Although JSF 2.0 has a new declarative components, it seems too limited for complex components ( like Tree, data tables and so on ) development. Also, it is still necessary to generate special getters and state saving-restore methods, add/removeListener methods, custom tag handlers and so on. The main purpose for the CDK is speeding up RichFaces components development, while it also could be convinient public tool for the third-party component developers.
Goal: Use minimum of files to build component.
In the perfect situation, a component developer has to write two files only: Abstract component class that implements component functionality and JSF renderer template for visual representation. The CDK has to generate all necessary JSF stuff ( concrete component class, renderer-specific component class, renderer class, faces-config.xml file, tag handler class and taglib file ) and some additional like JUnit tests that can check compatibility with JSF contracts ( no exceptions from lifecycle methods, properly state saving, event processing ) and Taglib documentation..
Coding by convention
To avoid a lot of similar configuration elements, CDK uses its own RichFaces CDK naming conventions for classes, components and tags. Component developer may omit some default values, in that case they will be inferred by naming conventions.
ConfigurationCDK uses two sources to get information that are necessary to build component library: Java Annotations and faces-config.xml files. To provide additional information that can be necessary to build a project we introduced some CDK-specific annotations and elements for the faces-config <*-extensions> .
RichFaces CDK annotations. CDK uses Annotation Tools Processor ( APT ) and JDK 6 JavaCompiler API to parse sourse code and build configuration model. Although CDK itself can be run under JDK 1.6 only, generated code does not contain any version specific syntax and can be compiled by any Java compiler.
CDK recognizes all faces-config elements and RichFaces CDK faces-config extensions which defined in the separate namespace and have its own schema. CDK uses JAXB library to marshal that configuration into XML model. To avoid repeated parts for identical elements, these elements can be extracted into separate files and included using XInclude. Important notice: CDK uses Xerces XML parser that does not recognize XInclude 'xpointer' namespace. XML parser recognizes same 'urn:' protocols as @Attributes annotation. NB: ALPHA1 release does not include definitions for standard attributes.
XML configuration, parsed on the second stage of build cycle applied to annotations-based model, therefore it allows to overwrite or extend information from annotations.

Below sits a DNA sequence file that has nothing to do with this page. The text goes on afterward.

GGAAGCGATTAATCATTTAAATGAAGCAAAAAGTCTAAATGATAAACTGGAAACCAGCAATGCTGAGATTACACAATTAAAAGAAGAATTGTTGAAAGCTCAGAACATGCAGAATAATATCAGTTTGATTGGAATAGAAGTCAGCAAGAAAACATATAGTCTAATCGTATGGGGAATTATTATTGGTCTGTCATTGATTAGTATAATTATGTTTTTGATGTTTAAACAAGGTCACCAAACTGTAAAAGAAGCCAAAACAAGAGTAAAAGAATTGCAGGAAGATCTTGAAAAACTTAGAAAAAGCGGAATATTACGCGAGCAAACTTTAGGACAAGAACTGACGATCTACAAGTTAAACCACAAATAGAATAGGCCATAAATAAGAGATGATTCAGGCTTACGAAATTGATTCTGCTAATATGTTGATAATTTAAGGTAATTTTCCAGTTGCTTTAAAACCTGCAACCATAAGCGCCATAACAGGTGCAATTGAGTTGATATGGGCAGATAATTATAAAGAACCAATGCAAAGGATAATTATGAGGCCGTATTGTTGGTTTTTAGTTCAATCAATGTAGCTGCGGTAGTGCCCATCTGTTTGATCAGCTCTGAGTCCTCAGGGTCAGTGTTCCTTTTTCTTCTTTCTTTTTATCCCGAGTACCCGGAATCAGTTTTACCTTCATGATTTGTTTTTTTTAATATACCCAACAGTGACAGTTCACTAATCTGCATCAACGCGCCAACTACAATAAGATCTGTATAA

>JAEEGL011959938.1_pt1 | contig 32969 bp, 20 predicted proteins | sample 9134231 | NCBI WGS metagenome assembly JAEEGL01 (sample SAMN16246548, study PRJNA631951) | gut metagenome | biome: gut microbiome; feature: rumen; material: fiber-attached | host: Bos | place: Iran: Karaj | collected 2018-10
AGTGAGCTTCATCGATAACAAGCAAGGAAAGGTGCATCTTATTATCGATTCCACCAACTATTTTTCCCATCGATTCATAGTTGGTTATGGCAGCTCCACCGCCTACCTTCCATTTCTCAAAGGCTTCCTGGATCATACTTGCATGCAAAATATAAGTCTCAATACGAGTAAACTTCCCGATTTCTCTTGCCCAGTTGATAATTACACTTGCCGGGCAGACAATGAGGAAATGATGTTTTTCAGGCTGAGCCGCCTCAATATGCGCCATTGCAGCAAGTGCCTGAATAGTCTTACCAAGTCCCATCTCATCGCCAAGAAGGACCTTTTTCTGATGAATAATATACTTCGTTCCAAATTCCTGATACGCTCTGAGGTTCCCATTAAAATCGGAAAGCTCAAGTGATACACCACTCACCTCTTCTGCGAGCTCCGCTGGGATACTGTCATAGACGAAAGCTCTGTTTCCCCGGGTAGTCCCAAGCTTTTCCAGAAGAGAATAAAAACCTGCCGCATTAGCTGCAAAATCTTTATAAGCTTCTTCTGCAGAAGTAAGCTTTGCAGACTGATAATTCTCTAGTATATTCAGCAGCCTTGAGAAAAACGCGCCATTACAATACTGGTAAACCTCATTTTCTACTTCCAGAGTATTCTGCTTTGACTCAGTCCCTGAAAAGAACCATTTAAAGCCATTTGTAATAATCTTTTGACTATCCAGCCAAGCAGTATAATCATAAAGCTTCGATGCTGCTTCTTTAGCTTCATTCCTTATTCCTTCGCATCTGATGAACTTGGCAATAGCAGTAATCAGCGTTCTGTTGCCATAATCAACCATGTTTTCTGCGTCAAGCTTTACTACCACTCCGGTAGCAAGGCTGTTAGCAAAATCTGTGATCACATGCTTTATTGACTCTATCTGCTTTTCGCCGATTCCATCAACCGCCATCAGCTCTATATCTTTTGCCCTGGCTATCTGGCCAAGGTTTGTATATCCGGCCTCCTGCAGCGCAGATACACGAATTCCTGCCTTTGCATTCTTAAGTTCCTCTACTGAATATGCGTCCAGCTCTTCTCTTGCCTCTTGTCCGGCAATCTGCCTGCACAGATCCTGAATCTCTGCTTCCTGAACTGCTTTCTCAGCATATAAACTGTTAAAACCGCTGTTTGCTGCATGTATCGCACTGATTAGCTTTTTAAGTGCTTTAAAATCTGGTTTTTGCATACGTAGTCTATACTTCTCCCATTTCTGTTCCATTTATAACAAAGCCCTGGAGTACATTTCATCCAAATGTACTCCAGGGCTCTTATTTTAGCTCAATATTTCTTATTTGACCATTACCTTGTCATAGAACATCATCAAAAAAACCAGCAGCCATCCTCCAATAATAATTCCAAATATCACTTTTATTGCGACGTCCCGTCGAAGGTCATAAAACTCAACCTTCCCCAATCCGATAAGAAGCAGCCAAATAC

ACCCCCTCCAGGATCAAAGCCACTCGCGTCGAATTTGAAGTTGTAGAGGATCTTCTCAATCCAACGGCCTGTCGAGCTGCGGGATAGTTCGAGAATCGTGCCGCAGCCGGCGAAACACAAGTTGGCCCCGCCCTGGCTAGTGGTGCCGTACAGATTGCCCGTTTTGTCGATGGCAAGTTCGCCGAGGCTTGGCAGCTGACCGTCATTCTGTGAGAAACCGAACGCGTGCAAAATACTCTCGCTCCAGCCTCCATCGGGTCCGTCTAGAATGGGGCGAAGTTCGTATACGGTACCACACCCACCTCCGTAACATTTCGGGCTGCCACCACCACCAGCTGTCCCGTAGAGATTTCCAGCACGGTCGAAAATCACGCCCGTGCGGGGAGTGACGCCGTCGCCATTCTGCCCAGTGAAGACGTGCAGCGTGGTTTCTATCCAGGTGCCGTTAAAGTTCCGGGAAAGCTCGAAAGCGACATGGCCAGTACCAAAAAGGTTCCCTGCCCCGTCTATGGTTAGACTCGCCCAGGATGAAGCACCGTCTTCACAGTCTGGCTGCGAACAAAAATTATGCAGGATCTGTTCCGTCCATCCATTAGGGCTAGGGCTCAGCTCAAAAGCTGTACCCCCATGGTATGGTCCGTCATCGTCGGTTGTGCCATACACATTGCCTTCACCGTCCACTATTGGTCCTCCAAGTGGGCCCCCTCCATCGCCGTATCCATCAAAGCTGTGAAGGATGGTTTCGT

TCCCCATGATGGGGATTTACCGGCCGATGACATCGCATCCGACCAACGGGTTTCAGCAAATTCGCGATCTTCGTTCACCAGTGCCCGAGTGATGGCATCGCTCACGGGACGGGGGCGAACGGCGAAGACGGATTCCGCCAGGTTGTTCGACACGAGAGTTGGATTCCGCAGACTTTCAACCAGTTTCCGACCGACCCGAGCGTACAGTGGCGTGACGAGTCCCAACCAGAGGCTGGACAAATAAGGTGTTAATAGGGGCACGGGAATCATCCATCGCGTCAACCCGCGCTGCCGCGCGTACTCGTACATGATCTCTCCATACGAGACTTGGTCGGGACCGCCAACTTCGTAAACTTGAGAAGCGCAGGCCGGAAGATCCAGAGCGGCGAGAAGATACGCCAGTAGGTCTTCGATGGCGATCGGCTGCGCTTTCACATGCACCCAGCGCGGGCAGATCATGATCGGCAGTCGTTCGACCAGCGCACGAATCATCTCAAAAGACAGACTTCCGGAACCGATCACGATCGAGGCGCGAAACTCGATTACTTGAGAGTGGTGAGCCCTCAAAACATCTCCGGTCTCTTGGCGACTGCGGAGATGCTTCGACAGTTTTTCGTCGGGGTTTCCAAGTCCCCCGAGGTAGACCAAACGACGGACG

Library-wide configuration information can be provided from build tool. See Maven CDK plugin configuration for example.
The main purpose for renderer template language was close a gap between HTML design and Java code, because it is very hard to convert complex enougth HTML code into the sequence of ResponseWriter calls and such code become unmaintable. The JSF 2.0 composite components has a different purpose as tool to combine existing components into reusable templates, but RichFaces project works on lowest level. Because of these differences it is not possible to use VDL-only tags for the renderer template language, so CDK extends it.
TBD: template language syntax.
CDK contains a couple of projects: generator, annotations, maven-cdk-plugin. The Generator project contains main CDK code that could be used with different tools: Maven, Apache Ant and even integrated with IDE as Annotation Tools Processor. Annotations library contains the Java annotations and xml files with configuration of the standard attributes that used by the CDK annotations processor. Particular JSF component project also needs these annotations to compile java code but it does not required at runtime.
CdkGeneratorArchitecture designed close to Model-View-Controller pattern. The model encapsulates all information necessary to build JSF files from different sources: Java Annotations, XML configuration and, in future, cached results that can be used to speed-up build process. The model provides methods for manipulation its content, that keeps references betveen objects and checks model restrictions ( including CDK naming conventions ), visitor methods.
Maven plugin is only tool included in the ALPHA1 release. It contains goals to run tamplate compiler only and whole build as well. Plugin configuration was not finished for ALPHA1 release hence we reccommend to use default values.
These goals run at the "generate-sources" Maven lifecycle phase.
By default, plugin scans Java source folders for annotated files ( src/main/java by default), src/main/templates folder for renderer templates and src/main/config for faces-config XML files.
Generated Java sources are written to target/generated-sources/java folder and all non-java resources into target/generated-sources/resources folder. These places are registered in the maven build ass additional source and resource folders and processed by Maven in the next lifecycle phases. To run CDK goal this plugin should be defined in the <build> section:
<build> <plugins> <plugin> <groupId>org.richfaces.cdk</groupId> <artifactId>maven-cdk-plugin</artifactId> <version>4.0.0-SNAPSHOT</version> <executions> <execution> <id>generate</id> <phase>generate-sources</phase> <goals> <goal>generate</goal> </goals> </execution> </executions> </plugin> ....
Example of the project pom.xml is attached to the article.